Federal and Ohio wage and hour laws exist to protect workers and make sure they are paid a fair wage, including a minimum wage, overtime pay and prevailing wages on public works projects. Nevertheless, employers violate wage and hour laws in many ways. Whether due to innocent mistakes, negligent bookkeeping or intentional breaches of the law, wage and hour violations rob you of money that is rightfully yours. Columbus wage & hour attorneys Matthew Coffman and Adam Gedling of Coffman Legal will fight to see that you get all the money you earned and are compensated for the harm done to you by an employer’s wage theft.
Most employees in Ohio must receive at least the Ohio minimum wage of $8.55 an hour, increasing to $8.70 in 2020. However, other workers are exempt from the minimum wage requirement altogether. Employers may intentionally or mistakenly apply the wrong minimum wage to your job, causing you to lose thousands of dollars a year or they may fail to pay you the minimum wage that you are entitled to receive.
Overtime mistakes are perhaps the most common wage & hour violations that Ohio employees experience. Workers may be misclassified as exempt employees or independent contractors when they are really non-exempt employees entitled to overtime. Other times, overtime goes unpaid due to poor record-keeping, miscalculations of pay or time worked, improper deductions, or outright refusal to pay overtime. Our firm is experienced in the full range of unpaid overtime issues, including mistakes, intentional failures, and complex issues such as successfully challenging classifications of non-exempt workers entitled to overtime.
Construction workers and trade laborers are entitled to be paid the prevailing wage on state and federal public works and public improvement projects, yet contractors and subcontractors sometimes violate prevailing wage laws by failing to pay the correct prevailing wage rate, failing to include benefits when calculating the prevailing wage, not paying overtime correctly, making improper deductions, and committing other errors.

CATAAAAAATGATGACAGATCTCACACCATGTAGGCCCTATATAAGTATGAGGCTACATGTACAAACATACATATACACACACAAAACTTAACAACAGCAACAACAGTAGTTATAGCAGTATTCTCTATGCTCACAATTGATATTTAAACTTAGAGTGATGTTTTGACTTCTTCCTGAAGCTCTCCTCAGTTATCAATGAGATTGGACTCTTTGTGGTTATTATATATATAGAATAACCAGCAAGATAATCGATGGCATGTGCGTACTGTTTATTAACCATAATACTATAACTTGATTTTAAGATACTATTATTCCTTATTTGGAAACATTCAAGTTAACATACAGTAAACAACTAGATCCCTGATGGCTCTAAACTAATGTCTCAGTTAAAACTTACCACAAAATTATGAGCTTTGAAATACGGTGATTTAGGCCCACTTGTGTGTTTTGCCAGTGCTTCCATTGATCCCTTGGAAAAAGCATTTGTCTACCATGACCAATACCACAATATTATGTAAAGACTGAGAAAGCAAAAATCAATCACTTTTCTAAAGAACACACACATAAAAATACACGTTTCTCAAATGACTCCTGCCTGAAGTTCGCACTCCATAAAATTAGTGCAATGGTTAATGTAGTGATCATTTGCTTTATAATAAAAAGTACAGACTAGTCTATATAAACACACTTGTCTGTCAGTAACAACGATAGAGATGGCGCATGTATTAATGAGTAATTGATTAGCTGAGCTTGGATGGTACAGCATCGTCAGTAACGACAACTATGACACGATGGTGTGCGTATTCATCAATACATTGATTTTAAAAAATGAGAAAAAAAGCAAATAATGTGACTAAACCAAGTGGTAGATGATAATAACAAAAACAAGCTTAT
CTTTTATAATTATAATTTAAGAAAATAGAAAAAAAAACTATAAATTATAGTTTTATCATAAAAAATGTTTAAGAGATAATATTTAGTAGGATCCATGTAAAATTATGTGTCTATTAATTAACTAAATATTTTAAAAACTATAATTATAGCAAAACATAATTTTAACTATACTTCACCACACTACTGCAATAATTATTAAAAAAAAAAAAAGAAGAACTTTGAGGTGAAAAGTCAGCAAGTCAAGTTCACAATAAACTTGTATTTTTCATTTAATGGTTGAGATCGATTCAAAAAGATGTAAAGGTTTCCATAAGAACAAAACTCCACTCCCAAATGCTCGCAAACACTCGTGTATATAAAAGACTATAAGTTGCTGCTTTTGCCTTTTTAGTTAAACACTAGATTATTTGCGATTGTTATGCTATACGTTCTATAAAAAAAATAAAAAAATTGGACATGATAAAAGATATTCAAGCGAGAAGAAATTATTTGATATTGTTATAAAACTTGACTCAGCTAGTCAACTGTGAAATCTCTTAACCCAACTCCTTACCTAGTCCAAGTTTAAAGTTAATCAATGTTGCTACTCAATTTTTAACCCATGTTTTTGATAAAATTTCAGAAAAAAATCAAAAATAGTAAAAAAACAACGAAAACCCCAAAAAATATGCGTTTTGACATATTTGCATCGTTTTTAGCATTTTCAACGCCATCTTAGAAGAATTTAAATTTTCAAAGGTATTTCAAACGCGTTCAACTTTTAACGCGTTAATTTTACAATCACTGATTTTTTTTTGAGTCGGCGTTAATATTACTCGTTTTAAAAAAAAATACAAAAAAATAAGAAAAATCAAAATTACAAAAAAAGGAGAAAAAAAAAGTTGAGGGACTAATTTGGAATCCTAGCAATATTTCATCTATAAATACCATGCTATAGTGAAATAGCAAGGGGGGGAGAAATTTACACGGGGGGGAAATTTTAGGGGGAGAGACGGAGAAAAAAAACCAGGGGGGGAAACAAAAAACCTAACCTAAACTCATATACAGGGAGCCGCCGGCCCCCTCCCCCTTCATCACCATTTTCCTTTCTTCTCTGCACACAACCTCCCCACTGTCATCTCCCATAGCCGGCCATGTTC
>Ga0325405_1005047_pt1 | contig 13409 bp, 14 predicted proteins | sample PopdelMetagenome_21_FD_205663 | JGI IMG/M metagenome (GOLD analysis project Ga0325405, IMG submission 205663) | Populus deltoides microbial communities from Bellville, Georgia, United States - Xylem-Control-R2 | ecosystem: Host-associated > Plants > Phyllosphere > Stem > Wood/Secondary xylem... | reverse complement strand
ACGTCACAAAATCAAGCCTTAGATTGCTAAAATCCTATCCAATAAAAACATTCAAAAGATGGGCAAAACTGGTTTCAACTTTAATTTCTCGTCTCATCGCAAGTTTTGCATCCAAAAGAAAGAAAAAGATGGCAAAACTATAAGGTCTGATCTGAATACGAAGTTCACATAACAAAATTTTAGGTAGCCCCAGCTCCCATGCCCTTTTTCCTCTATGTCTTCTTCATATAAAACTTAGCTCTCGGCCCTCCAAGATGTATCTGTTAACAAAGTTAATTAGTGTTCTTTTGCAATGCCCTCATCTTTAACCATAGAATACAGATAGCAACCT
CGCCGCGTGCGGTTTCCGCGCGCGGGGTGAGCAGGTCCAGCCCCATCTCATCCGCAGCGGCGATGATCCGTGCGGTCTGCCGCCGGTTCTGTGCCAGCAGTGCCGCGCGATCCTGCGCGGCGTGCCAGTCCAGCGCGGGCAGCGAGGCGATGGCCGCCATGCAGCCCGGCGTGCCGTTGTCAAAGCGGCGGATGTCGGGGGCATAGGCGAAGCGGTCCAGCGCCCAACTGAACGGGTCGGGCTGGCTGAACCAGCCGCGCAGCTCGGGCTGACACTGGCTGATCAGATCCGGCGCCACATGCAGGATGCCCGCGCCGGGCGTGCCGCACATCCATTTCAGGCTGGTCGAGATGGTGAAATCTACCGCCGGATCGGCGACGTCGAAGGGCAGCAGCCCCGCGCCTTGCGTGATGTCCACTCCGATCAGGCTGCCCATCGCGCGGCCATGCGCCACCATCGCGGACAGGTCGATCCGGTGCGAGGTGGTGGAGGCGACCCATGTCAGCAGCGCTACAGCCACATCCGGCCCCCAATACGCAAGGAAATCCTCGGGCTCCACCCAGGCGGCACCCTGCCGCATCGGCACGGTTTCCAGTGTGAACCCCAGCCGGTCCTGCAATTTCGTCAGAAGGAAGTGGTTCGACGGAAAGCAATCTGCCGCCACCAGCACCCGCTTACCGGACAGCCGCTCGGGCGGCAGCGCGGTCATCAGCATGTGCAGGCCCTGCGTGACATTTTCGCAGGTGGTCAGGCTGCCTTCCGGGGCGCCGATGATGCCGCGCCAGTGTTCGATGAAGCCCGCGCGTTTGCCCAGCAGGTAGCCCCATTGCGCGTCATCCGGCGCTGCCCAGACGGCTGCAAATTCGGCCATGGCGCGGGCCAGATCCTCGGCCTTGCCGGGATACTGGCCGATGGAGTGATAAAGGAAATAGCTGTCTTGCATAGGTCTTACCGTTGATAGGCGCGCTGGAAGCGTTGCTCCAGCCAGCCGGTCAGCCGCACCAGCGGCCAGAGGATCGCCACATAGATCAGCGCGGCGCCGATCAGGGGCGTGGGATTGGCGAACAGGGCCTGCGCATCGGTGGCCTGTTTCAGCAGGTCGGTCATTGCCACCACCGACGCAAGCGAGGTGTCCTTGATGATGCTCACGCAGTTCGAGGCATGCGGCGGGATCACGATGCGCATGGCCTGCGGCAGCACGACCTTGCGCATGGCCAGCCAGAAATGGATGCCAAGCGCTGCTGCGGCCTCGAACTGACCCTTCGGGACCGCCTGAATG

Ohio law requires employers to pay employees their earned wages promptly. If you are not being paid promptly at the end of a pay period, if your former boss is holding up your final paycheck after you quit or got fired, or if you accrued paid time off that your former employer is not compensating you for, we want to hear from you. Our Columbus wage & hour practice helps employees solve unpaid wage issues throughout Ohio.
Restaurants are legally allowed to pay their wait staff less than the minimum wage since these workers also receive tips as a regular part of their pay. However, there are numerous rules for paying tipped employees to make sure they are not treated unfairly, and there are many ways employers can violate the wage laws for tipped employers. At Coffman Legal, we help tipped employees recover damages for wage violations, including unpaid wages, unlawful deductions, illegal tip pools, and miscalculation of overtime.
It is common for multiple employees to be afflicted with the same wage and hour violations, such as unpaid overtime or unpaid wages. An entire workforce may be harmed because employers often apply the same timekeeping and payroll practices to all employees. The FLSA allows an affected worker to bring a collective action against the employer on behalf of all concerned employees. There is strength in numbers, and a collective action gets the attention of the employer and levels the playing field in an otherwise unequal employer-employee relationship. Coffman Legal routinely prosecutes FLSA collective actions involving hundreds or thousands of employees. We have the knowledge, skills, and resources necessary to handle the largest claims against the biggest employers.
If you have been the victim of any wage & hour violation in the state of Ohio, call Coffman Legal at 614-949-1181 for a free consultation with an experienced and aggressive Columbus wage & hour attorneys.